An overview of the different ways to fund education

The playbook draws on empirical analysis about effective ways to support education, priority areas for action in the Covid-19 recovery, and the comparative advantages and efficiencies of various funding pathways, based on publicly available information and certified information from organisations supporting education.

A call to accountable, collective action

For too long the international community has simply accepted that education will be a chronically underfunded sector. The assumption is that anyone reading this playbook already cares about how we get every single child on the planet into quality education. It calls on all stakeholders, including governments, donors, philanthropists, international organisations, NGOS, civil society and business to unite with young people around a set of priorities and concrete steps to hasten progress towards Sustainable Development Goal 4.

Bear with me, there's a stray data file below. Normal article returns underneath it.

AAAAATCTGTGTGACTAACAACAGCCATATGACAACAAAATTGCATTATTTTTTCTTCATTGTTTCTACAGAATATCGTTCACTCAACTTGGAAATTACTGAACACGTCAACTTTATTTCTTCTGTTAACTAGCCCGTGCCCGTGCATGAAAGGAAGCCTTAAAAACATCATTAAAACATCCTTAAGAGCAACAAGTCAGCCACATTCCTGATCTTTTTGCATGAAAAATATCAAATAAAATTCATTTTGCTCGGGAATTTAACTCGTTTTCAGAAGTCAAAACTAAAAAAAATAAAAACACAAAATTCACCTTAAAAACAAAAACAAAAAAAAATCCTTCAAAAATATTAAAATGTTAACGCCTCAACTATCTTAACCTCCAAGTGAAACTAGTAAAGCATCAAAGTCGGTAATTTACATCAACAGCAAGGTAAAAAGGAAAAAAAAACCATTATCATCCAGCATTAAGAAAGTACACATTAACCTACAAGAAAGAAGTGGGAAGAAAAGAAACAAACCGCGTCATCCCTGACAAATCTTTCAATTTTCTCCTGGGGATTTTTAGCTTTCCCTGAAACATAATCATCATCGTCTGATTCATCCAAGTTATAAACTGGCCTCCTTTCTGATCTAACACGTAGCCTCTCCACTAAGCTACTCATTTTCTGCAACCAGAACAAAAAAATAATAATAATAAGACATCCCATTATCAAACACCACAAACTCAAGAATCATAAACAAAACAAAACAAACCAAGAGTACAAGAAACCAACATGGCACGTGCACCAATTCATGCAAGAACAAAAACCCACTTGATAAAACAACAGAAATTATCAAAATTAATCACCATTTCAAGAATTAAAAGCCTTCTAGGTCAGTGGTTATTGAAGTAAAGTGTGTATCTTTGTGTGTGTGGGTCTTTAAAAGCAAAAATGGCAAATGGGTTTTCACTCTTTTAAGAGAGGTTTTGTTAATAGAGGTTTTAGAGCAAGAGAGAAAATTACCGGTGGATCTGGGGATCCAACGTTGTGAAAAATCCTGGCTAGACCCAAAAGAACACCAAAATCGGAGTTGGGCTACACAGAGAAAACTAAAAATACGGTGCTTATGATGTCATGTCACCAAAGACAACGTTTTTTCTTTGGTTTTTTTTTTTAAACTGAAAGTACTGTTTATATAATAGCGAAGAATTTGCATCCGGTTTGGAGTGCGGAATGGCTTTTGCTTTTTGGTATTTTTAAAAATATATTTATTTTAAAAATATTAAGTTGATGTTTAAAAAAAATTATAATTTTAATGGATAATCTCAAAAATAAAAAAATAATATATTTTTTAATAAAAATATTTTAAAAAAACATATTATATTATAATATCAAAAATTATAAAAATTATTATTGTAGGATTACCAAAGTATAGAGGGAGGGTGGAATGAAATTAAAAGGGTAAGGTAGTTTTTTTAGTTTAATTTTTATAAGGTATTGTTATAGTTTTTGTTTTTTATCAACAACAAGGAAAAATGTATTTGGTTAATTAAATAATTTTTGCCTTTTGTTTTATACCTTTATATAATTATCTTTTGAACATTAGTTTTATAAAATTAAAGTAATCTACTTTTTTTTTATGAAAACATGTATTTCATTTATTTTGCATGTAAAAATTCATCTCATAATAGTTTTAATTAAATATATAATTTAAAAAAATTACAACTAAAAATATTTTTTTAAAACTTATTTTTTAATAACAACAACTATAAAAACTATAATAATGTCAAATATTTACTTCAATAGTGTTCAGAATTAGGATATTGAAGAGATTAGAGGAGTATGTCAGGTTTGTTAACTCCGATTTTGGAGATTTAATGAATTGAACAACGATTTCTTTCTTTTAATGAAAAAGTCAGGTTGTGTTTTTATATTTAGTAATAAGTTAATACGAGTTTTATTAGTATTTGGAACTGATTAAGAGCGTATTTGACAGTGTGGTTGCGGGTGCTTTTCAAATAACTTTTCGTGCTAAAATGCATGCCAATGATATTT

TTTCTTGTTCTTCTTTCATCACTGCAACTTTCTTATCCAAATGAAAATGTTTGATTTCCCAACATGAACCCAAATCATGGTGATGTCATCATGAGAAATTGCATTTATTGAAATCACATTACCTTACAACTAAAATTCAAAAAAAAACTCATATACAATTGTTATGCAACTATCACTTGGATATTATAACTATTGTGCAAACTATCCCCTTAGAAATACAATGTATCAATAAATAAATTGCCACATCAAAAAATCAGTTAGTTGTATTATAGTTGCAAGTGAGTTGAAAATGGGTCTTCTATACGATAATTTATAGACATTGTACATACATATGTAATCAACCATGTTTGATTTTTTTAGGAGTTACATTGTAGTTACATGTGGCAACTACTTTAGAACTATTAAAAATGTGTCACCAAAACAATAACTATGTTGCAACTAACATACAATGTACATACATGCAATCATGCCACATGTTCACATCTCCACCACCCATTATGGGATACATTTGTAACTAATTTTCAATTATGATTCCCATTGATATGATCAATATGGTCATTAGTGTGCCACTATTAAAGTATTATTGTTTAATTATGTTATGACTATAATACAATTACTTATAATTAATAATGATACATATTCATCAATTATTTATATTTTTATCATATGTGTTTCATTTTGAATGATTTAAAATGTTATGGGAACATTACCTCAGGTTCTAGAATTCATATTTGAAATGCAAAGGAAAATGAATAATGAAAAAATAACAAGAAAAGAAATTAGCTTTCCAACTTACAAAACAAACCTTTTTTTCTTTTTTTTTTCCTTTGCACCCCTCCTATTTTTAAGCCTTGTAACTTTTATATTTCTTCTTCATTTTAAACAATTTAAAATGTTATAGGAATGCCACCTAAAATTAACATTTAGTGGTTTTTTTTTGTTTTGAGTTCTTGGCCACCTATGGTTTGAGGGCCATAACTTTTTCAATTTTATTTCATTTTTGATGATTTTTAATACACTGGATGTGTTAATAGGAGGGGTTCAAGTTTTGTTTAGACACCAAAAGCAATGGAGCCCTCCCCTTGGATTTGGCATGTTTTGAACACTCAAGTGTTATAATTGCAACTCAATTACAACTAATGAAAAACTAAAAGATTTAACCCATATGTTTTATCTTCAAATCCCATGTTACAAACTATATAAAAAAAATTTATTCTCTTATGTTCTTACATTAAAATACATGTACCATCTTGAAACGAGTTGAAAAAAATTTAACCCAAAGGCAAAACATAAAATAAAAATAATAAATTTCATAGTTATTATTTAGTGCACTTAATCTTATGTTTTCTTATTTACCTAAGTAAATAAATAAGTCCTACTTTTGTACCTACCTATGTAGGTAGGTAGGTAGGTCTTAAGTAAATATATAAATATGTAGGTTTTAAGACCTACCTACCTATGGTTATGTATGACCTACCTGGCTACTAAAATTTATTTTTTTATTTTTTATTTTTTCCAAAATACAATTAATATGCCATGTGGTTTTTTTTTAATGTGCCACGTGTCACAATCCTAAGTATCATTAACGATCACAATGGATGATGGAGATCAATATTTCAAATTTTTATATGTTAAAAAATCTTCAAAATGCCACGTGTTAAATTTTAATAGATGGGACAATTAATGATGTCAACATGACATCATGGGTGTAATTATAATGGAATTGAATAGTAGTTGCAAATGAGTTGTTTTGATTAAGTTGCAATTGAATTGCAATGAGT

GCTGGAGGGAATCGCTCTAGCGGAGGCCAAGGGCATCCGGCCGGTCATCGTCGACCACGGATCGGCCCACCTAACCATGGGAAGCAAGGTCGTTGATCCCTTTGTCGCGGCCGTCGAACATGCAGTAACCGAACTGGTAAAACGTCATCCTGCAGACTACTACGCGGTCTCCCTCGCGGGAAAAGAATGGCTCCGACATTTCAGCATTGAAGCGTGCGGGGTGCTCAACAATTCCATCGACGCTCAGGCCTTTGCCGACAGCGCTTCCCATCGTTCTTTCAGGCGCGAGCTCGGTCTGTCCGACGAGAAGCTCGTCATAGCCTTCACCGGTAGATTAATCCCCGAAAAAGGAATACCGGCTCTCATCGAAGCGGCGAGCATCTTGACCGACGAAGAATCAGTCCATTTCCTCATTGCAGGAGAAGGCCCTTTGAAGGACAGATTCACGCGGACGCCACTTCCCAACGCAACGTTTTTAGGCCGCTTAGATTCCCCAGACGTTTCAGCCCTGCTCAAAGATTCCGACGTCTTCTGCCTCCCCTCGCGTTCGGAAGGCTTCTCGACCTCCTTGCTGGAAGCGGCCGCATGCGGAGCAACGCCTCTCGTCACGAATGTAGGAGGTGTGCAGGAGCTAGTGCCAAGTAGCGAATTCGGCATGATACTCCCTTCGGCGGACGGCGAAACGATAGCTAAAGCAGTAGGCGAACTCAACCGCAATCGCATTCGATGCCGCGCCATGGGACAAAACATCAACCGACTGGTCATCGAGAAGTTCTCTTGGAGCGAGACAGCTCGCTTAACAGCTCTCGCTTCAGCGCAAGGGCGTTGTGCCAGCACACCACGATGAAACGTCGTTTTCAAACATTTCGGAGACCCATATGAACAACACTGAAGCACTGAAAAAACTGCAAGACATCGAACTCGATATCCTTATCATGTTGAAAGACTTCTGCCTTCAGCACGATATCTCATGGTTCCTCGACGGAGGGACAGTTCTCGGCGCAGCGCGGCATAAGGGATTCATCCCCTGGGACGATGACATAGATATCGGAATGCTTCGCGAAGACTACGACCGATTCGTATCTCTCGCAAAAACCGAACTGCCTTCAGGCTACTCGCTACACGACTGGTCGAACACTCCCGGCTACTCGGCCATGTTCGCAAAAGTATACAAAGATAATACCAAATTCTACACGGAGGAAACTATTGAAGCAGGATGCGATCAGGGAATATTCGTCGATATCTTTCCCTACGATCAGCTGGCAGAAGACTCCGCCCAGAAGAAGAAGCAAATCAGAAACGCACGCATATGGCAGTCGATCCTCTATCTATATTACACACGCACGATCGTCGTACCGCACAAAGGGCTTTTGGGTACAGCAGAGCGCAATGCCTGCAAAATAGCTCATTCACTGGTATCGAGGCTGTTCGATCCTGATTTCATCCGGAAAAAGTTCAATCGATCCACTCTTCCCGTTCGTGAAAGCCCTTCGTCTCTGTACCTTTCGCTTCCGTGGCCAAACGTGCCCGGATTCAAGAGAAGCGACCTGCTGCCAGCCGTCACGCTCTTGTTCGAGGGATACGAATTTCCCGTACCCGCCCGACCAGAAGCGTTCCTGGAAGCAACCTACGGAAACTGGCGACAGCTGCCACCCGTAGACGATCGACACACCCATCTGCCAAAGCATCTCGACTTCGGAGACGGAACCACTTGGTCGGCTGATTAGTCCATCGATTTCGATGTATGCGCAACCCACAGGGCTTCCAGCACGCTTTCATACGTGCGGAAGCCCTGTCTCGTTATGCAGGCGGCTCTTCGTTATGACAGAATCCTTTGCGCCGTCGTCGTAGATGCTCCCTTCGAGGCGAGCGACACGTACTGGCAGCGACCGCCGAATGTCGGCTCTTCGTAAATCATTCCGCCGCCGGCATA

The Education Finance Playbook is not:

A comprehensive technical review of the literature

There are many great reports by our colleagues at organisations like Save the Children, UNESCO, UNICEF, the Education Commission, the Global Partnership for Education, World Bank and others with technical analyses about the scale of the crisis, declarations about shared priorities, the effectiveness of policies and interventions, and financial projections. We draw on those reports and documents to provide a top line summary to help navigate the sector.

A guide to making the case for education

Theirworld has produced a resource called “The Key” with talking points and facts to make the case for education. The assumption is that anyone reading this already believes education is important. If you need more evidence to help you convince someone about why investing in education is the key to unlocking a better future and the other Sustainable Development Goals, visit The Key (key.theirworld.org).

A critique of the important work underway

Every single actor highlighted in the playbook – and many more – is doing important work to end the global education crisis, which is bigger than any single organisation, institution or stakeholder. Every institution has a particular contribution to make. It will take everyone working together and doing their part to ensure every child and young person enjoys an equitable and inclusive quality education.